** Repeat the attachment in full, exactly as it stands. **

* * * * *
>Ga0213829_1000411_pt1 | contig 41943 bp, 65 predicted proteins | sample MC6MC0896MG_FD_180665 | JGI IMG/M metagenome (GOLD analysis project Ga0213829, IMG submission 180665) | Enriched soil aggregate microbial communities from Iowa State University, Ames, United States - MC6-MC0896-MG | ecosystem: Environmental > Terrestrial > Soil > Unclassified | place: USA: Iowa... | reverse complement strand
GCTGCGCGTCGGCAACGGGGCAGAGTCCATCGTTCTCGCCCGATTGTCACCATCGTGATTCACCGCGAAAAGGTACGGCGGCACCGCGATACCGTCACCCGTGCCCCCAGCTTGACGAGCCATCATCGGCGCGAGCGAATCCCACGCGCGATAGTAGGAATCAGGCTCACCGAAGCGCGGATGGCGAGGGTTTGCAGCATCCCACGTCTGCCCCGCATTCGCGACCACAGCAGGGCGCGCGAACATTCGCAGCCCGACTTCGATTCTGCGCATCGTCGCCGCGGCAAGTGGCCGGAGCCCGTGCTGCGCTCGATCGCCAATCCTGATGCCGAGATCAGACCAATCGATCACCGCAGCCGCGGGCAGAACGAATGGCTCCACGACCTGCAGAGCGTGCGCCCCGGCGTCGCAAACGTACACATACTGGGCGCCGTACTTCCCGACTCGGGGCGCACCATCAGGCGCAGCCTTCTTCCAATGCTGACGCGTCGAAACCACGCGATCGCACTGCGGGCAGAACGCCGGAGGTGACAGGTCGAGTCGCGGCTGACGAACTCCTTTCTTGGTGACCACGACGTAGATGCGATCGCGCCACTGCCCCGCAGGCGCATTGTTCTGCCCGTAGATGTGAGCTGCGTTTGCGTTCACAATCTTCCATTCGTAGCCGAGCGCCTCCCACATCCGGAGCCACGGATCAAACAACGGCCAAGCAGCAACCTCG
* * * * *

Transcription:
>Ga0213829_1000411_pt1 | contig 41943 bp, 65 predicted proteins | sample MC6MC0896MG_FD_180665 | JGI IMG/M metagenome (GOLD analysis project Ga0213829, IMG submission 180665) | Enriched soil aggregate microbial communities from Iowa State University, Ames, United States - MC6-MC0896-MG | ecosystem: Environmental > Terrestrial > Soil > Unclassified | place: USA: Iowa... | reverse complement strand
GCTGCGCGTCGGCAACGGGGCAGAGTCCATCGTTCTCGCCCGATTGTCACCATCGTGATTCACCGCGAAAAGGTACGGCGGCACCGCGATACCGTCACCCGTGCCCCCAGCTTGACGAGCCATCATCGGCGCGAGCGAATCCCACGCGCGATAGTAGGAATCAGGCTCACCGAAGCGCGGATGGCGAGGGTTTGCAGCATCCCACGTCTGCCCCGCATTCGCGACCACAGCAGGGCGCGCGAACATTCGCAGCCCGACTTCGATTCTGCGCATCGTCGCCGCGGCAAGTGGCCGGAGCCCGTGCTGCGCTCGATCGCCAATCCTGATGCCGAGATCAGACCAATCGATCACCGCAGCCGCGGGCAGAACGAATGGCTCCACGACCTGCAGAGCGTGCGCCCCGGCGTCGCAAACGTACACATACTGGGCGCCGTACTTCCCGACTCGGGGCGCACCATCAGGCGCAGCCTTCTTCCAATGCTGACGCGTCGAAACCACGCGATCGCACTGCGGGCAGAACGCCGGAGGTGACAGGTCGAGTCGCGGCTGACGAACTCCTTTCTTGGTGACCACGACGTAGATGCGATCGCGCCACTGCCCCGCAGGCGCATTGTTCTGCCCGTAGATGTGAGCTGCGTTTGCGTTCACAATCTTCCATTCGTAGCCGAGCGCCTCCCACATCCGGAGCCACGGATCAAACAACGGCCAAGCAGCAACCTCG